Volleyball player serves up story of her experiences

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Volleyball player serves up story of her experiences

Keani Haake, a sophomore, gets in a defensive position while she waits for the spike.

Keani Haake, a sophomore, gets in a defensive position while she waits for the spike.

Katie Wheeler

Keani Haake, a sophomore, gets in a defensive position while she waits for the spike.

Katie Wheeler

Katie Wheeler

Keani Haake, a sophomore, gets in a defensive position while she waits for the spike.

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Sophomore Keani Haake’s passion for volleyball is not only evident in her skill but also her spirit and support of her teammates.

Haake plays for Carlmont’s girls JV volleyball team. She is the team’s sole libero, meaning defensive specialist. She is mainly responsible for the first hit, called a pass or bump, and controlling the defensive back row of players. 

Haake started playing volleyball just four years ago. Before that, she played softball for eight years. When she started sixth grade at Ralston Middle School, she decided to switch it up and try something new. 

“I loved volleyball right away because it was something so different than anything I had ever done before,” Haake said. “The fast pace makes it so much more exciting to me.”

Haake fulfills her interest in the sport year-round. When the school season ends, she continues to practice by playing for a local club team, 650. Haake says there’s a big difference playing on a club team versus a school team. Clubs often travel to other states to compete in tournaments with other teams from across the nation and are therefore seen as much more cutthroat. 

“My biggest accomplishment in volleyball so far has been finding a club team that I love and that challenges me to be competitive at the same time,” Haake said.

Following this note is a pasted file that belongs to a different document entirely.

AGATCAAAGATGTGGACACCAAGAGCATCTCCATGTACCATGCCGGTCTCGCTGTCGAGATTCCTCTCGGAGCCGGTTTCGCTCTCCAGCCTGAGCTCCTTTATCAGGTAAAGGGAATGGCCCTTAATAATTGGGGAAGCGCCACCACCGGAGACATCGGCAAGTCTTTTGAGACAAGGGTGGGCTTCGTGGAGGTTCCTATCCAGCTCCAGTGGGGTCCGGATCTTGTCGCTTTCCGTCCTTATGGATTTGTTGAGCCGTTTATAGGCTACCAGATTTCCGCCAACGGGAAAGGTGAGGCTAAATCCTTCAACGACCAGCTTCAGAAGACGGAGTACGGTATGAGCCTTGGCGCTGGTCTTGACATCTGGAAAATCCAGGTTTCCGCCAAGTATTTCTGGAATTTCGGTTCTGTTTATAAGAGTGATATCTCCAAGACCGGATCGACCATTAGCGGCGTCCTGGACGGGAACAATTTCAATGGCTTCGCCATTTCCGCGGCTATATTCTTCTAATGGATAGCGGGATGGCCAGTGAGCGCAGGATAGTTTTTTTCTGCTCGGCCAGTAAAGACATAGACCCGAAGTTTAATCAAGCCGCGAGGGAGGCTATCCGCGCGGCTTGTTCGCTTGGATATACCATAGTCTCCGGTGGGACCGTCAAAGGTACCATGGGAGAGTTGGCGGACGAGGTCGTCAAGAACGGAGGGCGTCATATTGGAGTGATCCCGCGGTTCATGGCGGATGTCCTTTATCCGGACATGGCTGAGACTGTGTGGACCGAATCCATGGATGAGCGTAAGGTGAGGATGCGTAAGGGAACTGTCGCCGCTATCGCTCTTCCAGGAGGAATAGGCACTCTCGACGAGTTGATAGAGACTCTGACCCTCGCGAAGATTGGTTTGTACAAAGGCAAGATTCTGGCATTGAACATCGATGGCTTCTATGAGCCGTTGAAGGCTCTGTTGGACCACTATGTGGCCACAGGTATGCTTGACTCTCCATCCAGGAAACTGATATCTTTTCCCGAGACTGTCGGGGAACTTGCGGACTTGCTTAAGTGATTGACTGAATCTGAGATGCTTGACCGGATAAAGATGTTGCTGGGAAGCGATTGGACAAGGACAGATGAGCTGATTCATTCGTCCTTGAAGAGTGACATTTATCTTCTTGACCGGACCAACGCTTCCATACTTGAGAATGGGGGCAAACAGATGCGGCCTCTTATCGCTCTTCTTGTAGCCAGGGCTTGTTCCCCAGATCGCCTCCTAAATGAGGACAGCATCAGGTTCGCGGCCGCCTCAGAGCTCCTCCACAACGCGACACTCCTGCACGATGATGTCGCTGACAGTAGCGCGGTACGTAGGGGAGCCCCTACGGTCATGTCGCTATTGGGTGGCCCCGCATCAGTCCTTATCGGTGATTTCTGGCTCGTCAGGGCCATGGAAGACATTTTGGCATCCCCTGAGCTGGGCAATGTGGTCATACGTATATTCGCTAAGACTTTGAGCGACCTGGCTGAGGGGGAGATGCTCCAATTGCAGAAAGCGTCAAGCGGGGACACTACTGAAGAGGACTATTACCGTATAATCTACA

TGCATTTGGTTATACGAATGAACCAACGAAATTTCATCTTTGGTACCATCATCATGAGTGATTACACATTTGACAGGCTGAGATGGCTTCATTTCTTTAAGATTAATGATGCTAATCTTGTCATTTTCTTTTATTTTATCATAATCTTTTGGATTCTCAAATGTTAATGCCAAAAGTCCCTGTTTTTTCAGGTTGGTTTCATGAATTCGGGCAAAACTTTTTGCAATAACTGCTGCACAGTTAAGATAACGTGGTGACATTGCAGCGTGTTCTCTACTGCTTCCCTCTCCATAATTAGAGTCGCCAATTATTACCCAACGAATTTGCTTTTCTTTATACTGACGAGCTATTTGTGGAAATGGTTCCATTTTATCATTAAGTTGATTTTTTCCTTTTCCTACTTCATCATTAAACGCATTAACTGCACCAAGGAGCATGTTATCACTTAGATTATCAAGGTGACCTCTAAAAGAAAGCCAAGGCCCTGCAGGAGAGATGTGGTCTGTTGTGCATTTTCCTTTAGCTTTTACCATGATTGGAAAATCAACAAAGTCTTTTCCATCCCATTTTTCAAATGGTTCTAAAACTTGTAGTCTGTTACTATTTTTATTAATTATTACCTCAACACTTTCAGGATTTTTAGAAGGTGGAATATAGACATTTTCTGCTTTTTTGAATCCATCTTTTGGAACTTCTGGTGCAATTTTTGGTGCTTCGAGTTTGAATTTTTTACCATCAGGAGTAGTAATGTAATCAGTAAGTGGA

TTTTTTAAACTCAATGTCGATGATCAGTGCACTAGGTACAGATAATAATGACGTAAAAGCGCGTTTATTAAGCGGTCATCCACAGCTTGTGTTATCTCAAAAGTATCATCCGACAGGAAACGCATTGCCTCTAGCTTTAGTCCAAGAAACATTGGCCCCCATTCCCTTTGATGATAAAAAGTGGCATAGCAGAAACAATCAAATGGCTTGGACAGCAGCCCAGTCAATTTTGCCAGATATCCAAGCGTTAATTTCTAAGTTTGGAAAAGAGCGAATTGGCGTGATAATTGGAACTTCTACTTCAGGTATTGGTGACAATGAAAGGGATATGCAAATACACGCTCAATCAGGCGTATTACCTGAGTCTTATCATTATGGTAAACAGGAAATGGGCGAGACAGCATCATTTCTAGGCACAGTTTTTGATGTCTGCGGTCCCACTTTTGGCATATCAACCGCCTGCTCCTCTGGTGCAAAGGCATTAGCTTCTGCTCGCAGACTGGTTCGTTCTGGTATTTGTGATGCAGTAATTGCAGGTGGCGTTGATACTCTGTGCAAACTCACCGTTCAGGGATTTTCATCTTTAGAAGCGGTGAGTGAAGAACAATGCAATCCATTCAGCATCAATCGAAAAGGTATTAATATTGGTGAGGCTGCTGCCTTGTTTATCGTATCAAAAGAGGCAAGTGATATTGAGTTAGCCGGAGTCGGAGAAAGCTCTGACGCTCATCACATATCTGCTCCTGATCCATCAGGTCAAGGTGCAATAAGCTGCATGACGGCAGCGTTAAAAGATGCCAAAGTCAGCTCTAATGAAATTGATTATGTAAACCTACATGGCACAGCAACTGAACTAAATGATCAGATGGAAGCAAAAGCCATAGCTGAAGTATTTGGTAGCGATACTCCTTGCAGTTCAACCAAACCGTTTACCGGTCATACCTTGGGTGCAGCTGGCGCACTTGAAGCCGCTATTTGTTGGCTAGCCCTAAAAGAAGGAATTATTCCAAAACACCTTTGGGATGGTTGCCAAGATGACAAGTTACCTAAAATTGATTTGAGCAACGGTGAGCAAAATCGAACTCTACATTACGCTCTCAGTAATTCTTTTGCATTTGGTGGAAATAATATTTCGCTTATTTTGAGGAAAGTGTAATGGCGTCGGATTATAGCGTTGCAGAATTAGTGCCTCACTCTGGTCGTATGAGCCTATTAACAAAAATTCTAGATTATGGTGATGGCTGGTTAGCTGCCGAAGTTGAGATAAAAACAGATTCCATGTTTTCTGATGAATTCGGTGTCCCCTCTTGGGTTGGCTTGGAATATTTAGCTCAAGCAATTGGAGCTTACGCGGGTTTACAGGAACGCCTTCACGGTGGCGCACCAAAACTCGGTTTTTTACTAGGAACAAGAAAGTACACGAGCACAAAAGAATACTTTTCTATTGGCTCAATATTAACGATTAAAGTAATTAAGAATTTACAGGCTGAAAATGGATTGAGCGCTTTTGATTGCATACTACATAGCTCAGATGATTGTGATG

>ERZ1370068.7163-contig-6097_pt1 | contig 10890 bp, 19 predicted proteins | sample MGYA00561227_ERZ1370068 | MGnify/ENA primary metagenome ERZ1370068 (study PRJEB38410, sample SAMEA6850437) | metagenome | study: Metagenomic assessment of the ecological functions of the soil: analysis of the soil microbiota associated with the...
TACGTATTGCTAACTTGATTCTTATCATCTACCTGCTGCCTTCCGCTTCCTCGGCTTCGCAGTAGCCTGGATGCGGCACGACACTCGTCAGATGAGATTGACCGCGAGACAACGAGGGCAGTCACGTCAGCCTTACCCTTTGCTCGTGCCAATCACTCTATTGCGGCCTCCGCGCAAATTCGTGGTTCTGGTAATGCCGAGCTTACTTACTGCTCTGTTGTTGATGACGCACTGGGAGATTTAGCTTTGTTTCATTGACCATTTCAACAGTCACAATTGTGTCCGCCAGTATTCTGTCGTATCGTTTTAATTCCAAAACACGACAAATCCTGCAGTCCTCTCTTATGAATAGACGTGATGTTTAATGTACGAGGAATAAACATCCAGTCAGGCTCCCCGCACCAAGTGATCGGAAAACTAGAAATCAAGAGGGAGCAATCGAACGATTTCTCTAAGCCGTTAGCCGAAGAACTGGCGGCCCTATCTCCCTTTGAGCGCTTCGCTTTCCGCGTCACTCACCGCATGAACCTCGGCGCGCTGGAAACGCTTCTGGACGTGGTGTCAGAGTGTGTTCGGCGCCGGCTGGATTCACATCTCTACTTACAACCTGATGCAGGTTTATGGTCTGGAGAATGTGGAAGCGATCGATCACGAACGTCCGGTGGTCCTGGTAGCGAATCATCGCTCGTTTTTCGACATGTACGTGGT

JV coach Vern Leslie explained that despite having a stronger skill level, coaching club players can also come with additional challenges.

“The expectation is that we will coach them the same way as they do in the club, but in reality, school needs to be a much more inclusive environment,” Leslie said. “However, the experience that is brought by these club players is a good thing.” 

Haake says one of her biggest inspirations in the volleyball world is Kiari Gier, who plays volleyball for Texas Tech. Despite being just five feet four inches tall, Gier is a Division I athlete, and Haake claims that gives her hope.

Sasha Belov, a sophomore, claims that Haake’s smile and confidence never fail to make her teammates happier and better players.

Eden Abrams-Scheppler added on and said, “As one of the only freshman on the team, I didn’t really have any friends coming into the season. Keani was one of the first people to talk to me and ask me to pepper, and now it has become normal for us to warm up together.”

“Volleyball has shown me the importance of having a good attitude and being lenient. It’s taught me how to have a strong mindset and make sure my actions are purposeful,” Haake said. 

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